Linked data consulting and development company Zepheira is partnering with several vendors and libraries on the Library.Link Network, a project that promises to make relevant information about libraries, library events, and library collections prominent in search engine results. The service aims to address a longstanding problem. The world’s library catalogs contain a wealth of detailed, vetted, and authoritative data about books, movies, music, art—all types of content. But the bulk of library data is stored in MARC records. The bots that major search engines use to scan and index the web generally cannot access those records.
Children are naturally curious about the world around them. Science programs and activities are a great way to capture their interest and encourage the development of early literacy skills. Many science activities and materials are easy to incorporate into library programs; you may find that you’re already including elements that increase STEM (science, technology, engineering, and mathematics) knowledge, for example, talking about color mixing or identifying and playing with shapes.
The leader of Rosen Publishing assumes key role in advancing the thinking and learning of youth in our digital society.
At Aberystwyth University in the United Kingdom, users will soon have a novel means of consulting the catalog at the college’s Hugh Owen Library. Rather than typing their request, or asking a reference librarian, students can be led to the title they’re looking for by a robot with access to all of the library’s holdings.
Digital technology solutions provider Findaway has announced the debut of the Playaway Launchpad tablet for teens and adults, featuring a selection of pre-loaded interactive learning apps, brain games, comics, and casual games. The new line of pre-loaded tablets was developed with feedback from librarians following the success of the original Playaway Launchpad for children, which debuted in April 2015. Findaway founder and CEO Mitch Kroll noted that the tablets, which start at $99, could help libraries bridge the digital divide.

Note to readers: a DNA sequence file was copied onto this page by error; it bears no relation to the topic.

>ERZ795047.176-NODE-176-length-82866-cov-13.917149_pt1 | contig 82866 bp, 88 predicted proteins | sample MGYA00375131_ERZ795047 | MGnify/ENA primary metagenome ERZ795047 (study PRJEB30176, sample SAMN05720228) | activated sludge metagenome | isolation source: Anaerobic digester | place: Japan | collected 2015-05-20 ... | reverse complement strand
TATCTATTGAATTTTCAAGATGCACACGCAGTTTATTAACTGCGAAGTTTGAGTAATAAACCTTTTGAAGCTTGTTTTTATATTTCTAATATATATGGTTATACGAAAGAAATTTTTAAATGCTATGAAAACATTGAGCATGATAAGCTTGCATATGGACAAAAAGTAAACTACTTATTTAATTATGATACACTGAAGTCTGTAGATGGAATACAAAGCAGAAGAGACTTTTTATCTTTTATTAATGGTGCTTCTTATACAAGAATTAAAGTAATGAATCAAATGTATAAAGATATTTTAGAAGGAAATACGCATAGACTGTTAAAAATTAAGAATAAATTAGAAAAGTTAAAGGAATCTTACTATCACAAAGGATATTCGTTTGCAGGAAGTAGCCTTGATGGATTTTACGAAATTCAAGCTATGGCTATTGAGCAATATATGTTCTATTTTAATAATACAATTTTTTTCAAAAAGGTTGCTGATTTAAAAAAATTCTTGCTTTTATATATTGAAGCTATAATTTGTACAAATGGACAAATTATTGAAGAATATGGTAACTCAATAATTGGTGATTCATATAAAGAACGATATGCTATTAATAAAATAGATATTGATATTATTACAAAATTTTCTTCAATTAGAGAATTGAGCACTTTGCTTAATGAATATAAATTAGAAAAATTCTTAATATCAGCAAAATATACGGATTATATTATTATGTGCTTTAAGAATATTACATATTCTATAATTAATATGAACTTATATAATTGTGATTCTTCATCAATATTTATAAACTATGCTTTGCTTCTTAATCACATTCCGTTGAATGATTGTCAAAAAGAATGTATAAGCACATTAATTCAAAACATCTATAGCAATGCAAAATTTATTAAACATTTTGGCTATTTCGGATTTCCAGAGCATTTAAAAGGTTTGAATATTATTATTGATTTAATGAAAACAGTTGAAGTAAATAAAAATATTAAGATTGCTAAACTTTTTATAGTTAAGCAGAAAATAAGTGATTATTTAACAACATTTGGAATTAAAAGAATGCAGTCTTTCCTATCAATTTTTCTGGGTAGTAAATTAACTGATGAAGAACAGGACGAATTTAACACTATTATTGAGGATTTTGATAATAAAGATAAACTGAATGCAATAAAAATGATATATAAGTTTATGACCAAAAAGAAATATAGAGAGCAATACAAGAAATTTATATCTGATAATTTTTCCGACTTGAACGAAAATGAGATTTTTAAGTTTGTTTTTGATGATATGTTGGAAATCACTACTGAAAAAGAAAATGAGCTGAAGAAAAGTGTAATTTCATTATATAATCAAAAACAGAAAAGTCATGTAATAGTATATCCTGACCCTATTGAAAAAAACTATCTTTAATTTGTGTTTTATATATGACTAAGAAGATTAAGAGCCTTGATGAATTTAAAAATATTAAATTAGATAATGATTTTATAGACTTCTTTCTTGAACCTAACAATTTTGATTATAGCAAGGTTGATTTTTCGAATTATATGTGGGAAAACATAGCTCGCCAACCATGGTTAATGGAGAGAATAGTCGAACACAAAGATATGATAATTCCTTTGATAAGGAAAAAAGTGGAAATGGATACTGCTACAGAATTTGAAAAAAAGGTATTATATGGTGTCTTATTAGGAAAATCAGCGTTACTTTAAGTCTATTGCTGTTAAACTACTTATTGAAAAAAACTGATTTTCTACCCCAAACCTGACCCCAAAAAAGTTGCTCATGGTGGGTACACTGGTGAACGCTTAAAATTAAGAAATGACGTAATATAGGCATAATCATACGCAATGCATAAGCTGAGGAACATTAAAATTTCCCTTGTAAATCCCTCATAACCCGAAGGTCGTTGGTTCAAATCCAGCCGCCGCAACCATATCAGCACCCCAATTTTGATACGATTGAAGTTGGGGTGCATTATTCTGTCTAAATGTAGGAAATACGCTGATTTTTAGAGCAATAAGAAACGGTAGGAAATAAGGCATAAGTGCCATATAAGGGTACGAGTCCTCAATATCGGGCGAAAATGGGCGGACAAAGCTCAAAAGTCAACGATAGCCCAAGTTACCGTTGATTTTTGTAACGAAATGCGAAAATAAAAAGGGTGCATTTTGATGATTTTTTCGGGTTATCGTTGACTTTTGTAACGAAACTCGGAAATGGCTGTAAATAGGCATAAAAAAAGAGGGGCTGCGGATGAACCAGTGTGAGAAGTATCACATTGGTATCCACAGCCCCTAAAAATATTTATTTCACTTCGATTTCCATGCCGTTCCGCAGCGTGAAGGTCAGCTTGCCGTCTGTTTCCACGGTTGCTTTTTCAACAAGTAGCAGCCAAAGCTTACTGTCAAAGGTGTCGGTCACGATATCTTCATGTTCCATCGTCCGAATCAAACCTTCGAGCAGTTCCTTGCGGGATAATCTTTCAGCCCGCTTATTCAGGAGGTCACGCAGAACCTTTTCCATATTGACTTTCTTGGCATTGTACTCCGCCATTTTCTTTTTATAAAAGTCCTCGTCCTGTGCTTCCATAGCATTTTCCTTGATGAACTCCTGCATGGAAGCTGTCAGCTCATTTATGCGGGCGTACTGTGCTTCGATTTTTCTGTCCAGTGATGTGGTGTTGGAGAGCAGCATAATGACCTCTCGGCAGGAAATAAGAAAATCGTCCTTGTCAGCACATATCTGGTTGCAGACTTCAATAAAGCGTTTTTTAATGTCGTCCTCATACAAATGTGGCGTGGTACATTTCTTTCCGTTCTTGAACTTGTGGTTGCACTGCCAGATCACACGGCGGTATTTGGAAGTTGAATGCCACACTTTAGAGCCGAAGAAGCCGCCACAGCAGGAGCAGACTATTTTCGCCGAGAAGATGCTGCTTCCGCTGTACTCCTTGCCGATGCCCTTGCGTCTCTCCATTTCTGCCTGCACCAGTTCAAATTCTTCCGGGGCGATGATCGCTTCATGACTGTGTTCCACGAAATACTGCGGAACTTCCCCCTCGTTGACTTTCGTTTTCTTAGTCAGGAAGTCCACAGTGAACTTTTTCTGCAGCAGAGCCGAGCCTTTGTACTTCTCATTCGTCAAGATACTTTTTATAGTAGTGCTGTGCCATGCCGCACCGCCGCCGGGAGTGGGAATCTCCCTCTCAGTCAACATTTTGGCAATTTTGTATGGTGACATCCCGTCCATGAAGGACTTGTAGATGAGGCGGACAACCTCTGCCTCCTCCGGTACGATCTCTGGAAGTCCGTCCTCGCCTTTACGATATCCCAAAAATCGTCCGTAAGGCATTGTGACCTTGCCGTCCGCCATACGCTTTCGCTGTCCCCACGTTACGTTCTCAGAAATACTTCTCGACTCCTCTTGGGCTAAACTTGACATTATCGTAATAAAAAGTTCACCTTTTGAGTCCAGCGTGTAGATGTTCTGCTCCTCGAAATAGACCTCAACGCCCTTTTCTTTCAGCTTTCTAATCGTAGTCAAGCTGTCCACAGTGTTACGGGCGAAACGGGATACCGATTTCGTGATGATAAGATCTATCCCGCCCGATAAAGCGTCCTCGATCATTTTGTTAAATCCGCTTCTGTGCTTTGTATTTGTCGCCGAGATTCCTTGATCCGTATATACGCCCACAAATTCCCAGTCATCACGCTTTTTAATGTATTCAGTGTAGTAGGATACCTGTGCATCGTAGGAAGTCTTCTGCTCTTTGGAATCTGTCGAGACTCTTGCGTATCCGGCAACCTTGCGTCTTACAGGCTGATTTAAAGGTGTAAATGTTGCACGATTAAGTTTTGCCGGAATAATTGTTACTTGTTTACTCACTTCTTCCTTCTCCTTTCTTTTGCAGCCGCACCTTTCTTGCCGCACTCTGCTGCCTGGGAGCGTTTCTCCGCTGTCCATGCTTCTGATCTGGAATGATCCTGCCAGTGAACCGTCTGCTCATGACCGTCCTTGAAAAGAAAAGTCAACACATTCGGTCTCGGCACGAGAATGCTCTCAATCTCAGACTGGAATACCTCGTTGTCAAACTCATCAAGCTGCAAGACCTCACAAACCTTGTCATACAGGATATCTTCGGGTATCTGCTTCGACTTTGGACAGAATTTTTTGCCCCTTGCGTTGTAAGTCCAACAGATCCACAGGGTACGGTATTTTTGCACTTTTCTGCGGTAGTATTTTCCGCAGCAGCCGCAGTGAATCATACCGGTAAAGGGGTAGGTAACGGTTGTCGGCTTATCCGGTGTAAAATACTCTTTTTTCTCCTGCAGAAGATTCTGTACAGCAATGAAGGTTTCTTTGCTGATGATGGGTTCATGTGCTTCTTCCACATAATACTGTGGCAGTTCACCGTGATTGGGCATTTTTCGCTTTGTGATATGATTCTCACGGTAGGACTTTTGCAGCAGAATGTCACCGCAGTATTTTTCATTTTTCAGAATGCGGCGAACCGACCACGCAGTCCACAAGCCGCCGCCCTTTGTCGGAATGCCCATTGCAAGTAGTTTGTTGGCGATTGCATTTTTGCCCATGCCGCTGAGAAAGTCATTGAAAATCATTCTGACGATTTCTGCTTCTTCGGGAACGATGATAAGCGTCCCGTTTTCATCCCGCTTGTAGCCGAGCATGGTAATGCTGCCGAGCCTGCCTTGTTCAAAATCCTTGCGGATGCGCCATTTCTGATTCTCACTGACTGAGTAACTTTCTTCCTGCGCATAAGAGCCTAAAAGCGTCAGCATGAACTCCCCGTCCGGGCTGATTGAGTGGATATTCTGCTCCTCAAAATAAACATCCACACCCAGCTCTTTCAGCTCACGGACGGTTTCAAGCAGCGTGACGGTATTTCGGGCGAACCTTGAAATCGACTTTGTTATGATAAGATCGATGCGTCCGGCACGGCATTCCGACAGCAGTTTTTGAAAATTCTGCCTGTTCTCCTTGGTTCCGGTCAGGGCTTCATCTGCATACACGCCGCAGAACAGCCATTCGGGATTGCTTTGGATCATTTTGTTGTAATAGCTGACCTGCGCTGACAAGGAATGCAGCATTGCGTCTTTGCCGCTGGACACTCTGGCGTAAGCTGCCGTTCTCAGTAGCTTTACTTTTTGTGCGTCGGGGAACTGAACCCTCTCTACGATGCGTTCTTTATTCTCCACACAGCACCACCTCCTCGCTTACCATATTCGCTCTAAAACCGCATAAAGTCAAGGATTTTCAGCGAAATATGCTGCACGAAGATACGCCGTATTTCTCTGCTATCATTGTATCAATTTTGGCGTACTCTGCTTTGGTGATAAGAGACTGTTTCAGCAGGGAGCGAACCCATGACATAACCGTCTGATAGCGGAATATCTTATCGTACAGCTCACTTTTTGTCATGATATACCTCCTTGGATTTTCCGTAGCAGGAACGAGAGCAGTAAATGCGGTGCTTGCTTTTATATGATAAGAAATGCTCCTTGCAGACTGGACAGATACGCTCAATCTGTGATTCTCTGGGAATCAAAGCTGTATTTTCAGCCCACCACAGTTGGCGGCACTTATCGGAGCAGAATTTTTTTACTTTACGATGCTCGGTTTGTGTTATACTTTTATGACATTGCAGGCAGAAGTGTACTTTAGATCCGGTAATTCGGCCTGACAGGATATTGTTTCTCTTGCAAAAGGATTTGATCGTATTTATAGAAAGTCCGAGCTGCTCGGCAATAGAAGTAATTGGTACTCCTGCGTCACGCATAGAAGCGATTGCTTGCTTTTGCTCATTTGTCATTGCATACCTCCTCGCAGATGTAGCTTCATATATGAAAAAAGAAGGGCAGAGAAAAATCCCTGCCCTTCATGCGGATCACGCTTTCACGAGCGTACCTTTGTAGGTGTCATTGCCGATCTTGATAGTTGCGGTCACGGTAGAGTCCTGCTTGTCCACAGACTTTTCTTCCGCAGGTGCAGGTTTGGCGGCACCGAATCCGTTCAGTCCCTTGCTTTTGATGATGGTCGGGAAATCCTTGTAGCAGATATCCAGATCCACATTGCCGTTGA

Last summer, Bloomberg BusinessWeek devoted an entire issue to “What Is Code?” a single article by Brooklyn-based writer and programmer Paul Ford. Ford’s breakdown of key concepts pulls back the curtain on the fundamentals of computer programming and makes a compelling argument that any smart person can learn the basics—and that the basics are worth learning even for those who aren’t planning to become professional coders. It is, in part, a case for coding as a new frontier in digital literacy. There’s a growing interest in this type of education among kids, teens, businesspeople, career changers, and the generally curious. And a growing number of public libraries are already responding to this need within their communities. Here’s a look at ways in which a few libraries have made their programs a success.
The maker movement and 3-D printing technology catalyze innovation and promote entrepreneurship by emphasizing “making” over “consuming” and facilitate experiential learning and rapid prototyping. To many, library Maker spaces are also often the only facility within their reach that offers open access to 3-D printing and scanning equipment. For these reasons, creating a Maker space for patrons is often an attractive project.
Following a months-long analysis by an exploratory committee, the boards of not-for-profit, open-source digitization and repository software and service providers LYRASIS and DuraSpace on January 27 unanimously approved an “Intent to Merge” agreement. The two organizations have begun seeking input from their respective members as well as the wider research, library, archives, and museum communities, as part of a due diligence process that will “determine the feasibility of a combined organization…. [and] include a deeper assessment of the individual organizations and how they might partner effectively.
Anne Neville knows the value of open data. Neville, director of the California Research Bureau at the California State Library, has spent the last six years directing the State Broadband Initiative at the National Telecommunications and Information Administration in Washington, DC. She’s passionate about digital equity, and supporting the critical work public libraries do to make information accessible to communities.